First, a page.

Though the Western Balkans has geographically belonged to Europe, it has been labelled a “black hole” and often treated as the “constitutive other” to Europe.[ix] More than a decade after the dismantling of Yugoslavia, the present image of the region gives rise to impressions of relative stability and joint commitment of the Western Balkans countries towards future EU membership.[x] The economic and financial crisis that hit Europe shifted attention from enlargement. However, it has been repeatedly stated by the European Parliament, the European Commission and the Council of the EU that the future of the Western Balkans is within the EU.[xi] The commitment of the EU to the Western Balkans within the new framework of the Lisbon Treaty has been reaffirmed at high-level meetings between EU officials and heads of governments from the region.[xii]
Following the recent waves of enlargement in 2004, 2007 and 2013, there was a fear amongst stakeholders in ‘old’ member states that further enlargement could cause future costs and problems. These enlargements, taken together, are unprecedented in the EU’s history. Never had so many accession countries been admitted within such a short period of time.[xiii] All of these factors placed an enormous strain on the EU’s institutions and structures. Much was written on the impact of the enlargements on the EU, its member states and non-state actors such as trade unions.
The integration of West Balkans countries will depend on many factors that will determine not only the pace of European integration, in general, but also the settlement of many open problems between Western Balkan countries and EU member states. [xiv] Despite continuing record-high EU unemployment and a struggling economy, membership talks for Serbia began in January 2014. The breakthrough for Serbia came following a historic agreement in 19 April 2013 with its former province, Kosovo, to normalize relations [xv], ensuring that both can proceed on their respective European paths. It is also probably the most striking recent example of the transformative power of the EU and a clear signal that even the most difficult decisions can be made if there is strong motivation and political will. After a ground-breaking agreement on normalization, both parties now meet regularly under the aegis of the EU to solve outstanding practical issues to the benefit of citizens on both sides.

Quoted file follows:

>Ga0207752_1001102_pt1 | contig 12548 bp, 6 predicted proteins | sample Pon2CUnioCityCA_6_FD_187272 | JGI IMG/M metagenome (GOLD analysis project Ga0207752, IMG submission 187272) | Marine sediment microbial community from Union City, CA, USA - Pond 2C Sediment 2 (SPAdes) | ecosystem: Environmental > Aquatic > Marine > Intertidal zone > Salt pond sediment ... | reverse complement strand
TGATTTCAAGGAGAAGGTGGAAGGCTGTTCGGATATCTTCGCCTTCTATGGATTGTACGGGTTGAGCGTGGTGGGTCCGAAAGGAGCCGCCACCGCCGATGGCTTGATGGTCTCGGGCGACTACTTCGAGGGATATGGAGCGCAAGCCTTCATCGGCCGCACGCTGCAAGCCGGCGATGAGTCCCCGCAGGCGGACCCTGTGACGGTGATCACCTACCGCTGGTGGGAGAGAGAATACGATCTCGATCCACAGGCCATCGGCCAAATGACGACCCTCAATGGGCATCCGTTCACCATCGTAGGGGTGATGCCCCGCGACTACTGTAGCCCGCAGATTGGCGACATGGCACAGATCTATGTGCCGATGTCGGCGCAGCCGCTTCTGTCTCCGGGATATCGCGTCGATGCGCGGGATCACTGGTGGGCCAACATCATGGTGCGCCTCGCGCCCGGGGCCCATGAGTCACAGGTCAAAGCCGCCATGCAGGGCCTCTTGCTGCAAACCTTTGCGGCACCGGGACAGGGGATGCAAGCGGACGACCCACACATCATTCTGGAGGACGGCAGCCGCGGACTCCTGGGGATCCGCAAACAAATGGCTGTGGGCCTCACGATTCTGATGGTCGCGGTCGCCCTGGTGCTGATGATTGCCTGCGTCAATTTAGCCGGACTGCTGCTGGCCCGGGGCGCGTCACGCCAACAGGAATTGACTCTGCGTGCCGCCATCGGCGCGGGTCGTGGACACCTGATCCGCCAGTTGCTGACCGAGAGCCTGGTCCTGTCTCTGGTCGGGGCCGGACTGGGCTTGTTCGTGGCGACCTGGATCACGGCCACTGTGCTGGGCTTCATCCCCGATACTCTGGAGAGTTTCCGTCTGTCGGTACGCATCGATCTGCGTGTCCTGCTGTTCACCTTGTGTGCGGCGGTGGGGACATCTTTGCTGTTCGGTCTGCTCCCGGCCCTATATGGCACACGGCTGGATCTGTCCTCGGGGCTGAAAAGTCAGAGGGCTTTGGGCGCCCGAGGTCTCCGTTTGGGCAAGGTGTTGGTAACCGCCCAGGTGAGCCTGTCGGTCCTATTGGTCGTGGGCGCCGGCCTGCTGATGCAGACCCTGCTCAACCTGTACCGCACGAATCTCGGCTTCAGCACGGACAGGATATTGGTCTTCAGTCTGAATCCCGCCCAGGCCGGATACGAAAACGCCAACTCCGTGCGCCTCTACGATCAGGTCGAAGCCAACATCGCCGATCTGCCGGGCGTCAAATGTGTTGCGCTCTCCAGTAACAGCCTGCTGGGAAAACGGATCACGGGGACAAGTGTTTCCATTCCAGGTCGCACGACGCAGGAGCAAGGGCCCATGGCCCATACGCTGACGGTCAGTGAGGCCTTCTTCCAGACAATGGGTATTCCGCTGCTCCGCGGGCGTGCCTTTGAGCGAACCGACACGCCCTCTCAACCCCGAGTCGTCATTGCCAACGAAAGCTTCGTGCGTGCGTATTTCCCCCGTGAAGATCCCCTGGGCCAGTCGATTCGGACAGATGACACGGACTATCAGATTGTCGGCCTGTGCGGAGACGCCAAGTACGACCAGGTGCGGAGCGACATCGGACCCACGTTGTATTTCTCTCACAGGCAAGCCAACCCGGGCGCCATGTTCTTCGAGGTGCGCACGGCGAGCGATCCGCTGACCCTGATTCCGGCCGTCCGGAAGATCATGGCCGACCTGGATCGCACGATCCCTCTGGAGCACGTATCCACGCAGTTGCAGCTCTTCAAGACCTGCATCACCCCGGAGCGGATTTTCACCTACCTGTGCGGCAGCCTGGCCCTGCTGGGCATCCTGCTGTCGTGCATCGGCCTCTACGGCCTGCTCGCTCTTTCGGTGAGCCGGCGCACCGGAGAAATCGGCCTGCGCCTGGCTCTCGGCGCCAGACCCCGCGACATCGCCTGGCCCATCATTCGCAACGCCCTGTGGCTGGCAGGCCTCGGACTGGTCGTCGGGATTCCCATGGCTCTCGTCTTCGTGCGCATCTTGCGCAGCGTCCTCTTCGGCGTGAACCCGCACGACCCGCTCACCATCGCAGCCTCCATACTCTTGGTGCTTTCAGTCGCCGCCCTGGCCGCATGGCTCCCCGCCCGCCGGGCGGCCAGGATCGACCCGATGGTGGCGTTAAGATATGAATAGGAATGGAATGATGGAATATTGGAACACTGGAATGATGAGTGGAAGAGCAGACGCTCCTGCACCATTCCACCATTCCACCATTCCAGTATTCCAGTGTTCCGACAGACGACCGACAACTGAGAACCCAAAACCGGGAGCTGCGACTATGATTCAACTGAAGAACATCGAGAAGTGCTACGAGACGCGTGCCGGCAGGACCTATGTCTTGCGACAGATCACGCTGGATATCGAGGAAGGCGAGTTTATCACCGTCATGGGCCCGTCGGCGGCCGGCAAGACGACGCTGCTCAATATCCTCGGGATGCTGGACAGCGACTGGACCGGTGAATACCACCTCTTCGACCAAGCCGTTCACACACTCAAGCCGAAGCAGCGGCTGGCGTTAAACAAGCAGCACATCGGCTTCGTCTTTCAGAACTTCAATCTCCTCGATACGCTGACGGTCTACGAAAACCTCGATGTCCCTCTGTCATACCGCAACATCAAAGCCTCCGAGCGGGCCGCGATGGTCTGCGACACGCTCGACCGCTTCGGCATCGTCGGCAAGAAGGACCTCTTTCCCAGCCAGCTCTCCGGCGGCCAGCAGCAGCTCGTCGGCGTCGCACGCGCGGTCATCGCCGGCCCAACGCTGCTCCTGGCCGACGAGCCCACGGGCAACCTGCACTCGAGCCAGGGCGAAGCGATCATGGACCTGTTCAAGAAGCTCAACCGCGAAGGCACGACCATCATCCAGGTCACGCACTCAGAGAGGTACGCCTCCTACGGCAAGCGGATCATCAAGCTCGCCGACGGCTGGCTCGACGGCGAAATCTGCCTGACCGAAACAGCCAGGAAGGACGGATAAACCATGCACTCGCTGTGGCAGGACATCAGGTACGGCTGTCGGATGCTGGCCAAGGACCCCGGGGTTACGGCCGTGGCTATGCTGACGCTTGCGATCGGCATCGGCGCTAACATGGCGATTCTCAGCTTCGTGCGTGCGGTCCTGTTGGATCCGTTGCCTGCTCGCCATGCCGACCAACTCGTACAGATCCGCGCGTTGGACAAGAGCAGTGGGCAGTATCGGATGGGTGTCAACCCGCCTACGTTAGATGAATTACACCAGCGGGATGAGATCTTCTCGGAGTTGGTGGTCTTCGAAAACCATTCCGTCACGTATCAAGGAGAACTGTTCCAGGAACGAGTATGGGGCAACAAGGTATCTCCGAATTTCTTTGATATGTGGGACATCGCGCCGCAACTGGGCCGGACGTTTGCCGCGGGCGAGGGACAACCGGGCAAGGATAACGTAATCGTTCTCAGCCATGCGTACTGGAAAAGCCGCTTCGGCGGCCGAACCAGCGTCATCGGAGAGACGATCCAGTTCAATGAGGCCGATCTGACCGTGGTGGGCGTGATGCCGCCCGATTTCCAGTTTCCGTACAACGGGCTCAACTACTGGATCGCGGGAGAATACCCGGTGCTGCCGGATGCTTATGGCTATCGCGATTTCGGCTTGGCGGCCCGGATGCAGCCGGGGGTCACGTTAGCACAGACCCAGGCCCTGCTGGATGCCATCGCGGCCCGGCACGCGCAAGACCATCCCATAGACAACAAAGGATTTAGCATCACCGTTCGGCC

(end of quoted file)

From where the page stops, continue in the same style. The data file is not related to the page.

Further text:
EU accession is not taking place in a vacuum. In the current economic climate, citizens of both member states and aspirant countries are increasingly concerned about the impact of enlargement. The management of the enlargement process itself reflects these concerns. The negotiation process is based on strict conditionality, where each step forward is dependent on tangible progress on the ground. It is about creating a solid track record in areas such as fundamental rights and freedoms, the rule of law, good governance and democracy. The possibilities to integrate Western Balkan countries demonstrates that progress is possible where there is a political will to focus on reforms and where the EU agenda is considered to be a national priority. Opportunities to move decisively forward on the integration path are clearly visible and equally open to all aspiring countries, which is key to the credibility of enlargement as one of the key policies of the EU.[xvi]
The process creating future EU Member States has implications for the other closely-related aspect of state capacity. It is one thing for the prospect of EU accession to facilitate a reformist consensus among candidate states and sometimes to help tip the political balance in favour of democratic forces (as was the case more than a decade ago in Slovakia, Romania and Bulgaria) at the expense of post-communist nationalists. It is another point to facilitate institution-building and state capacity. The dual question of statehood and state capacity is a specific feature of South East Europe and encourages the search for a modified, adapted approach to enlargement. The argument that border and minority issues in the applicant states are interdependent strengthens the case for a concerted regional approach to EU enlargement. The shared European roof can help defuse contentious territorial and institutional issues in parallel to the EU accession process.
There are some tools which the EU employs to closely supervise the readiness of Balkan countries to integrate. Each year the European Commission adopts its “Enlargement package”. Most importantly, this package includes the annual Enlargement Strategy Paper which sets out the way forward. The package also contains the so-called Progress Reports, in which the Commission services present their assessment of what each candidate and potential candidate has achieved.[xvii] This is where the role of EU Member States directly involved in the region is of great importance, although the contentious issues concerning the territorial waters between Croatia and Slovenia or the name dispute between Macedonia/FYROM and Greece are still a reminder that an EU neighbour need not be a vector of integration.[xviii]